The adoption of bipedalism is a key benchmark in human evolution that has impacted talar morphology. Here, we investigate talar morphological variability in extinct and extant hominins using a 3D geometric morphometric approach. The evolutionary timing and appearance of modern human–like features and their contributions to bipedal locomotion were evaluated on the talus as a whole, each articular facet separately, and multiple combinations of facets. Distinctive suites of features are consistently present in all fossil hominins, despite the presence of substantial interspecific variation, suggesting a potential connection of these suites to bipedal gait. A modern human–like condition evolved in navicular and lateral malleolar facets early in the hominin lineage compared with other facets, which demonstrate more complex morphological variation within Homininae. Interestingly, navicular facet morphology of Australopithecus afarensis is derived in the direction of Homo, whereas more recent hominin species such as Australopithecus africanus and Australopithecus sediba retain more primitive states in this facet. Combining the navicular facet with the trochlea and the posterior calcaneal facet as a functional suite, however, distinguishes Australopithecus from Homo in that the medial longitudinal arch had not fully developed in the former. Our results suggest that a more everted foot and stiffer medial midtarsal region are adaptations that coincide with the emergence of bipedalism, whereas a high medial longitudinal arch emerges later in time, within Homo. This study provides novel insights into the emergence of talar morphological traits linked to bipedalism and its transition from a facultative to an obligate condition.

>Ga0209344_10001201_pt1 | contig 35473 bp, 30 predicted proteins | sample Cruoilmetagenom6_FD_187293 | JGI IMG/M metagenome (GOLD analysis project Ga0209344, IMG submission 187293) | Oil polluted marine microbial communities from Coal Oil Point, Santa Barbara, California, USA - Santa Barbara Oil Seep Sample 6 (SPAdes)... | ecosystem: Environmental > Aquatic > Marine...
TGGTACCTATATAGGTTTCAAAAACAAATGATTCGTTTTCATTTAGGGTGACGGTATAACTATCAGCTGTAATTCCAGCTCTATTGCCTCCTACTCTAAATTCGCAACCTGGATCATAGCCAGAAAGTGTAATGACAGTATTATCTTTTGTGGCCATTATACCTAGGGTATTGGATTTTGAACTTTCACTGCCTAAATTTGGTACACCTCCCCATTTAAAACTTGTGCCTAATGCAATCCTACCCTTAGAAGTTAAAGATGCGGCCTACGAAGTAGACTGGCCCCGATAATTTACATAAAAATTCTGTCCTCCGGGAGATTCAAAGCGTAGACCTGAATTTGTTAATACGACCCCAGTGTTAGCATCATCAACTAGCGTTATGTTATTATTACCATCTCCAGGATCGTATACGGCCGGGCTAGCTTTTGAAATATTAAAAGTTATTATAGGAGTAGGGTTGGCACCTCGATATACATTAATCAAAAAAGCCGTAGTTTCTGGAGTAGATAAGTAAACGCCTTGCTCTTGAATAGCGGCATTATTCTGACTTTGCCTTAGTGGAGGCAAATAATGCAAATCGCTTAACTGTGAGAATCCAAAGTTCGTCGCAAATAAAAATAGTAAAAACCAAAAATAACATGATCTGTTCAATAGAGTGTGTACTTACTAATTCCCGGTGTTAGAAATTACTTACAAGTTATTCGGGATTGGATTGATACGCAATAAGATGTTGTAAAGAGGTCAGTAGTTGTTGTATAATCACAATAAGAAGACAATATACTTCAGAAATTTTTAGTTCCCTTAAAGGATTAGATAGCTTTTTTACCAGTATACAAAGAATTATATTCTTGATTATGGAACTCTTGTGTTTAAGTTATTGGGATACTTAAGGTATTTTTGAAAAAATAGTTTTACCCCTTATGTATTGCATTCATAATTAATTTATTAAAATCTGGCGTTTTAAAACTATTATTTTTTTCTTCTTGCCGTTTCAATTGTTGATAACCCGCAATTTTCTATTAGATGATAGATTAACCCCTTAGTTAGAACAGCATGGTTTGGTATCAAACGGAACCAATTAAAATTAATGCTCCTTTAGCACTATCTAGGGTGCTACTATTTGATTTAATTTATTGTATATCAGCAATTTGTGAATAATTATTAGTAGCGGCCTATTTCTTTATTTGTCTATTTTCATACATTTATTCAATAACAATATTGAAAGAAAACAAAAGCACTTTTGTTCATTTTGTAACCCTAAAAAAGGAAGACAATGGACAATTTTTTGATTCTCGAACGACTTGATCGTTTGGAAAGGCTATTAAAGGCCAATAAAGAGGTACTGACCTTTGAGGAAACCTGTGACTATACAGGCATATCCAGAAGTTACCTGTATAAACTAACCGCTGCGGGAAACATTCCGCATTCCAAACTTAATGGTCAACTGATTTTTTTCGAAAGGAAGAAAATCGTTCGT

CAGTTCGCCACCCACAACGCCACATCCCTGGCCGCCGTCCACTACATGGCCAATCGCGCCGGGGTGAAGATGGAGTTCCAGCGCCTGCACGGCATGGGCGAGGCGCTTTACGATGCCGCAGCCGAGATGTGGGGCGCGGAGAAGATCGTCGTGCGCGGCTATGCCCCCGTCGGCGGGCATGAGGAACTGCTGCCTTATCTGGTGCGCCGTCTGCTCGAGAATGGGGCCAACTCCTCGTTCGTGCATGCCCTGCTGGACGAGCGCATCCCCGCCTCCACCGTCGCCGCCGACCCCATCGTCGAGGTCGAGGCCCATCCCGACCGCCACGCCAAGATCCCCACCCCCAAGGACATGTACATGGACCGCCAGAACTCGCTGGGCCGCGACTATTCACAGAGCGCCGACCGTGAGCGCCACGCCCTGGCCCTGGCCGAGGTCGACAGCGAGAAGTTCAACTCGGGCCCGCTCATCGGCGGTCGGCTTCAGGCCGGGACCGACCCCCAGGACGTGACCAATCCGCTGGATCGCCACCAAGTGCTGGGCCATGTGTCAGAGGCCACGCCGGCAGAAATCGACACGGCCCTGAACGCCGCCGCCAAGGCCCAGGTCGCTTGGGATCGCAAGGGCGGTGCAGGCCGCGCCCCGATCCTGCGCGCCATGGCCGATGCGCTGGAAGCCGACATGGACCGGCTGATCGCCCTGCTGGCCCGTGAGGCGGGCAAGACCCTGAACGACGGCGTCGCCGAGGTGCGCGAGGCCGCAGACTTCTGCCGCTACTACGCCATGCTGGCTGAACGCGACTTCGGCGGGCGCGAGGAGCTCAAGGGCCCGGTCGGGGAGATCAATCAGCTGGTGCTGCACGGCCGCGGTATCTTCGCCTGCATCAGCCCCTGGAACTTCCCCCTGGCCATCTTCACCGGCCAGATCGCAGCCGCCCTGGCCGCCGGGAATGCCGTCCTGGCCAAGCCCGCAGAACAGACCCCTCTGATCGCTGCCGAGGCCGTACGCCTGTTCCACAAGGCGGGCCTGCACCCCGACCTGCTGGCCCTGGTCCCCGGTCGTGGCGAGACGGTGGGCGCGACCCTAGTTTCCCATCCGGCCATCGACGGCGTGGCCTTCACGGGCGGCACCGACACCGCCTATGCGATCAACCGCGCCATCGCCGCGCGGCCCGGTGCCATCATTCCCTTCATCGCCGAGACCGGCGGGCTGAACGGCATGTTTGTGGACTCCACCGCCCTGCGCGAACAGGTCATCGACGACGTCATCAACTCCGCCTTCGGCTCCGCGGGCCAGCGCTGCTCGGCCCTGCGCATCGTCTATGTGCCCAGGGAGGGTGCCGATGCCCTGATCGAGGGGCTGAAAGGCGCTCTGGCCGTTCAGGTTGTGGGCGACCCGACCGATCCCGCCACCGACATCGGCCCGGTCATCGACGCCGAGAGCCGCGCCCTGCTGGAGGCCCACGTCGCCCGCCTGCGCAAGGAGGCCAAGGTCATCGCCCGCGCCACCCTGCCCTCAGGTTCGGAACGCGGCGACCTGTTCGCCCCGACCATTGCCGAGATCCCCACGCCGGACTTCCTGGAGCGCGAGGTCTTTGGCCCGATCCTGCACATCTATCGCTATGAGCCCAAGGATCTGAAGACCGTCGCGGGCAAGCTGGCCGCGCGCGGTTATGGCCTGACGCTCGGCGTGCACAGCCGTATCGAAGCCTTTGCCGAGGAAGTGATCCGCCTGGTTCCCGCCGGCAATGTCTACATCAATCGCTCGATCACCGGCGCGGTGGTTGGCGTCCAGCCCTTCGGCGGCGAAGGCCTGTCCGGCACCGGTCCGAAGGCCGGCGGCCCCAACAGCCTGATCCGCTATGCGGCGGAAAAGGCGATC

- Functional morphology
- Hominin evolution